Still, with these minimal advances, they are still steps forward in the right direction. For example, I do used Office 365 or iWork on my iPad when I help my son write up his homework assignments, and I can store them on my OneDrive or my iCloud. If he’s working on a bigger project, he can use PowerPoint or Keynote on my iPad, save it to OneDrive or iCloud, and then continue working on the project using my laptop or his desktop. Cloud-based storage, and some other cloud-based apps have definitely gotten better, for sure. I like this ability to switch from my laptop to my iPad to work on low-impact project, like doing my son’s homework.
It looks like the PC versus tablet/mobile wars will continue to rage on for a while. I don’t think they’ve gotten that far in four years, but the few improvements made have certainly been in the right direction. We’re not quite there yet. I think RJ’s original thought that all apps need to be streamlined for mobile use was a great observation then, and it’s still one that needs to apply now. If we are truly going to move towards the mobile age, bigger steps have to be made. These are steps forward, for sure. I think more has been concentrated on mobile phones, to be honest, since more people own them. And that seems appropriate. I don’t bring my iPad or my laptop with me everywhere, but I bring my phone everywhere. Then again, I’m not working on HTML code on my phone, so there has to be some sort of balance at some point.
Mobile devices are becoming more powerful all the time, but it looks like we’ll have to be a little more patient before we see another big leap with technology. I know there are some “big” announcements from Microsoft and Apple about these tablet products sometime this week, but I’m not holding out for any big advances, even though they are certainly overdue.
What do you think? How will this lack of technology development–or the future of mobile technology–help or hurt tech comm? Include your comments below.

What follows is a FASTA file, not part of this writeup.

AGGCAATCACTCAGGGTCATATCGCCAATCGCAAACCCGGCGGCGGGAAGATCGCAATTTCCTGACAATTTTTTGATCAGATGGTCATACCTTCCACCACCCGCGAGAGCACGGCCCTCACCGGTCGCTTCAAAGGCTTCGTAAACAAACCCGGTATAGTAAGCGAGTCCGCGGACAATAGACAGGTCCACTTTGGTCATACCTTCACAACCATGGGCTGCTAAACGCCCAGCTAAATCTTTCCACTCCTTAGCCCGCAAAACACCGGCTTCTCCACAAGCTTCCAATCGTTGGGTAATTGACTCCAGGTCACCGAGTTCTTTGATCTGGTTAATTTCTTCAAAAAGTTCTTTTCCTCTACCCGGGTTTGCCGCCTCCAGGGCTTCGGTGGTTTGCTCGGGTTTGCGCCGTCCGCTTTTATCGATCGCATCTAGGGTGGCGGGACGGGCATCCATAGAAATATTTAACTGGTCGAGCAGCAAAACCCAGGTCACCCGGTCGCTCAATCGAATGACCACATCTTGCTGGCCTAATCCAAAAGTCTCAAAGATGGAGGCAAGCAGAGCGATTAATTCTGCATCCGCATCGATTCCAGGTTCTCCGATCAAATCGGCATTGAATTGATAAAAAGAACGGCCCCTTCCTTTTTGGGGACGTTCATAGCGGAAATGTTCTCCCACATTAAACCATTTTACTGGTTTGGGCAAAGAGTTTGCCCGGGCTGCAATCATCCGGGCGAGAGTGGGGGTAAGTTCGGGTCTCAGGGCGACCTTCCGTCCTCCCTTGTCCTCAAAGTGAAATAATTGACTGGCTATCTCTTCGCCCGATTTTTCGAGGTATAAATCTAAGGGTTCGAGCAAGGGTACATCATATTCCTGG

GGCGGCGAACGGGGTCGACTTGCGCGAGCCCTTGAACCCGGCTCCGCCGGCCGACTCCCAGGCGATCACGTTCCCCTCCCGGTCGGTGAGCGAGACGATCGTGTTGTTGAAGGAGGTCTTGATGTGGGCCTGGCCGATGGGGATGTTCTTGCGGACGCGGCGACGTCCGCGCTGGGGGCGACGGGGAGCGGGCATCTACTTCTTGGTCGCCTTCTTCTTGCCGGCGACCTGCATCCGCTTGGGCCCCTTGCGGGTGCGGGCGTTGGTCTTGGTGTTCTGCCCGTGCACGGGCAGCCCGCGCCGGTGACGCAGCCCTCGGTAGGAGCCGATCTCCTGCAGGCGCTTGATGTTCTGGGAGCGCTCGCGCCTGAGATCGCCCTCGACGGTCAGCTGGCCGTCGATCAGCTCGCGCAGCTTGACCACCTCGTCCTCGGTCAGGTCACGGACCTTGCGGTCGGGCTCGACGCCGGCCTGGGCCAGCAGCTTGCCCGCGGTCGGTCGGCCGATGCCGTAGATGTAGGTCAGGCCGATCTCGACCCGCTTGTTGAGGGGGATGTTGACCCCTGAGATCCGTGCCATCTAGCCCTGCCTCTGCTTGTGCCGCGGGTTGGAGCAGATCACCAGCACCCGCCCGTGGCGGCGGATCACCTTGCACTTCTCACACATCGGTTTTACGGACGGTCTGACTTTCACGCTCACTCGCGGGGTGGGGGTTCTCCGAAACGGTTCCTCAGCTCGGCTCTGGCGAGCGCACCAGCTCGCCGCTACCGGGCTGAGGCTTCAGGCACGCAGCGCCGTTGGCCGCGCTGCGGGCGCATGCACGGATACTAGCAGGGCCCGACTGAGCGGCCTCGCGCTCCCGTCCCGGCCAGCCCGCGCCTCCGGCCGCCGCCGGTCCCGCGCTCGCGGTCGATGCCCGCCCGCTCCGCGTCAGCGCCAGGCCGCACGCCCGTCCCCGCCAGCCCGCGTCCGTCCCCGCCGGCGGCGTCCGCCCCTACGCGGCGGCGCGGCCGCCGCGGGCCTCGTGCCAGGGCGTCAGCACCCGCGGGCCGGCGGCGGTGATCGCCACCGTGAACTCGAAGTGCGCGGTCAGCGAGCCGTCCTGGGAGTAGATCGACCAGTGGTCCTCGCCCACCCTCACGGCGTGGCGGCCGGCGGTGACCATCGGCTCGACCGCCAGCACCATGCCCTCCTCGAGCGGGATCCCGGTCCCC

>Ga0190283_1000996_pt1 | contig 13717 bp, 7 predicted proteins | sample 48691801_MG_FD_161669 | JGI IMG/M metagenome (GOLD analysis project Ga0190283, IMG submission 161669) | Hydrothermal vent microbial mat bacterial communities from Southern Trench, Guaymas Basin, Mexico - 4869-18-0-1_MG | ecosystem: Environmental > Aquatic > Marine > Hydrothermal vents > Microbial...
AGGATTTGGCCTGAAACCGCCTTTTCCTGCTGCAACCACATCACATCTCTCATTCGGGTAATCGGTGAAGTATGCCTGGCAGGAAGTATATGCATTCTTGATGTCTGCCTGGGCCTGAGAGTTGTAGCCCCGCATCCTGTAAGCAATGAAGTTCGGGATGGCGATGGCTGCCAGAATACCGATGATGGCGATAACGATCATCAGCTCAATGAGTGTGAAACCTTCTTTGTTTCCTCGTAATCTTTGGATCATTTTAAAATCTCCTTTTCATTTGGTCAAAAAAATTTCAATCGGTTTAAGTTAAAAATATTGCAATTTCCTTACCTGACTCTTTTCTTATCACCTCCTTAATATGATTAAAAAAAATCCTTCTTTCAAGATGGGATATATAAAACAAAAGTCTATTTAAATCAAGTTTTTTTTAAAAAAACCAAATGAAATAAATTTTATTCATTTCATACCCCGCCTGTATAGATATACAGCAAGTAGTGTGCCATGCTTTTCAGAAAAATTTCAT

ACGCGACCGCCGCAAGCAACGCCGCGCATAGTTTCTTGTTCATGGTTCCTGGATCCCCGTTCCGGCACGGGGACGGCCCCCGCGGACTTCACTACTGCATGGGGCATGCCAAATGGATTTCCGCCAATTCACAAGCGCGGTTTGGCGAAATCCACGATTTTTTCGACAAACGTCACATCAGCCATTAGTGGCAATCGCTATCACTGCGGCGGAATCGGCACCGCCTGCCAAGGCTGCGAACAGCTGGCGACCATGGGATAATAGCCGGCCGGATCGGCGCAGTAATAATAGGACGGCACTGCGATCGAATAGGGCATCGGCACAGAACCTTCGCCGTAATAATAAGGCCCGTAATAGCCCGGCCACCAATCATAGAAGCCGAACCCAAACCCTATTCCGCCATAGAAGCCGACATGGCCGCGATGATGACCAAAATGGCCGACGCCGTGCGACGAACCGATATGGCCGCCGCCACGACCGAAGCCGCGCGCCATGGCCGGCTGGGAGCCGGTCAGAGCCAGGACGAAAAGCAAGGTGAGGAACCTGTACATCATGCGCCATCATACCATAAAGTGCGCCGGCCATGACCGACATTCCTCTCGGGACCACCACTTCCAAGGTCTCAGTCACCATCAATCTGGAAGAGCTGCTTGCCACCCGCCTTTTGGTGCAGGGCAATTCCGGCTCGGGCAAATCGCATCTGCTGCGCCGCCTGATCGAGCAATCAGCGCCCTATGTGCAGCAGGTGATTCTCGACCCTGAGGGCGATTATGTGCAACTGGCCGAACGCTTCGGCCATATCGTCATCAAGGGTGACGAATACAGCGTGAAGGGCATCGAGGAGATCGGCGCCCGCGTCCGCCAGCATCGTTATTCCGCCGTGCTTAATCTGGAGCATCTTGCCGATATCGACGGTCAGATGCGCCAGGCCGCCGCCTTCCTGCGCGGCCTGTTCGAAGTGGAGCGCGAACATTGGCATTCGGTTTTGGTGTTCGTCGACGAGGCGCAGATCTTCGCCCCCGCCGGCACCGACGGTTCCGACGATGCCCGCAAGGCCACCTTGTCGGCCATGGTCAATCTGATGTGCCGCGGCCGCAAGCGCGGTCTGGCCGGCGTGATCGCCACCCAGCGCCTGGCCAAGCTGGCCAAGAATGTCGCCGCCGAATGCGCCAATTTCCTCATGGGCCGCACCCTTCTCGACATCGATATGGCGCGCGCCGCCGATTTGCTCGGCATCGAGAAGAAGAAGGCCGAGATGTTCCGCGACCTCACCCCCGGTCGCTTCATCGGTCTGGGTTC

One thought on “Will Tablets Replace PCs? Part 2”
Microsoft has the right idea in mind. a Hybrid that is both. Did you see the new Surface Studio? What a piece of beauty!
As long as voice recognition is not reliable, we need keyboards. Not just for word processing, but for any input that is more complicated than click and drag. Even when we have better voice recognition, some things just don’t make sense in voice just yet, until we develop the AI for it, Consider, for example, HTML or CSS code to manipulate web pages. We don’t even have to go that far, the AI needs to understand what options we have as we build an argument, in its most basic level.
Google currently has the upper hand in this technology with the new Google Assistant which has a limited capability to under the context of a conversation, but this technology is still in its infancy. Once we truly get to the star trek level, where you can talk to a computer, we will still need keyboards. With all that said, I do think computers today should generally be created with a touch screen at least. Like I mentioned, Microsoft has the lead on that kind of hardware. Google is catching up too, with its fleet of Chromebooks, some of which are touch-reactive, and with the new Chrome OS coming out, Android apps and Chrome OS will be merged, which means smart-phone centered apps will run on a regular laptop. Apple does not seem to go this route, and still keep iOS and MacOS separate for whatever reason.
There are hardware limitations to consider as well. True, most people are happy with the hardware squeezed into their smartphones, but when you need to do something a bit more complex or demanding, you need more processing power that is still not fully exist on tables, even though the IPad Pro is impressive.
So,.. no, we’re not there yet, and probably won’t be for a very long time.